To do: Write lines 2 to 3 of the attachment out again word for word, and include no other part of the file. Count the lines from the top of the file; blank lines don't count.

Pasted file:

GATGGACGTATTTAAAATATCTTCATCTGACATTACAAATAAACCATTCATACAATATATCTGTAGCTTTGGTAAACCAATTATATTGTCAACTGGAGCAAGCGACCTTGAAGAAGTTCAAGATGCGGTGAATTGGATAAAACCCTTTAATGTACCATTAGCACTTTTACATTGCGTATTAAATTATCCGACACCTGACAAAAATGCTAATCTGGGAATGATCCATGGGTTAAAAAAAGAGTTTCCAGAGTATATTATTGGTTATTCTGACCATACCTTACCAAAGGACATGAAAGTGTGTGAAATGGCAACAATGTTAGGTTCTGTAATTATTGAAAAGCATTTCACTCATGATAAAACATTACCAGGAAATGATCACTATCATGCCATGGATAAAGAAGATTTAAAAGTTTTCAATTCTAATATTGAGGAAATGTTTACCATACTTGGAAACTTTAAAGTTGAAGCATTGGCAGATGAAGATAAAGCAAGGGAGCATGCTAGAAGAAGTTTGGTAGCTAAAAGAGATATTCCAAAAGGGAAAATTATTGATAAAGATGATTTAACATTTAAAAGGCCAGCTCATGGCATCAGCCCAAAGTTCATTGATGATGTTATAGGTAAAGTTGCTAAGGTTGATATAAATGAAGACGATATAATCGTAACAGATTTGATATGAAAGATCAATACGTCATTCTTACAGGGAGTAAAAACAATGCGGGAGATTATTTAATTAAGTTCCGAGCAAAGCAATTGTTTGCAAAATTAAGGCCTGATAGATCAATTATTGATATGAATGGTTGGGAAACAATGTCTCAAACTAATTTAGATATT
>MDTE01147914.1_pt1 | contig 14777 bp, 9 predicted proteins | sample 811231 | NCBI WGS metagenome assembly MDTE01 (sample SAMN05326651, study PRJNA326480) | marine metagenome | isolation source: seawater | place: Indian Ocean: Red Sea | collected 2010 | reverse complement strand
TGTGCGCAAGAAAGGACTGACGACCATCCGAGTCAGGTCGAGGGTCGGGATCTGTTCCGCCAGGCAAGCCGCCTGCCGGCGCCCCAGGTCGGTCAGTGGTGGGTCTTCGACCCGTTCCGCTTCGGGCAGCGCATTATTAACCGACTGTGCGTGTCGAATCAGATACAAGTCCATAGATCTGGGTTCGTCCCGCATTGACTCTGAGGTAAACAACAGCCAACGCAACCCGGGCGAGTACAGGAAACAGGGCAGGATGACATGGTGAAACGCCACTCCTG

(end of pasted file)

>MDTE01147914.1_pt1 | contig 14777 bp, 9 predicted proteins | sample 811231 | NCBI WGS metagenome assembly MDTE01 (sample SAMN05326651, study PRJNA326480) | marine metagenome | isolation source: seawater | place: Indian Ocean: Red Sea | collected 2010 | reverse complement strand
TGTGCGCAAGAAAGGACTGACGACCATCCGAGTCAGGTCGAGGGTCGGGATCTGTTCCGCCAGGCAAGCCGCCTGCCGGCGCCCCAGGTCGGTCAGTGGTGGGTCTTCGACCCGTTCCGCTTCGGGCAGCGCATTATTAACCGACTGTGCGTGTCGAATCAGATACAAGTCCATAGATCTGGGTTCGTCCCGCATTGACTCTGAGGTAAACAACAGCCAACGCAACCCGGGCGAGTACAGGAAACAGGGCAGGATGACATGGTGAAACGCCACTCCTG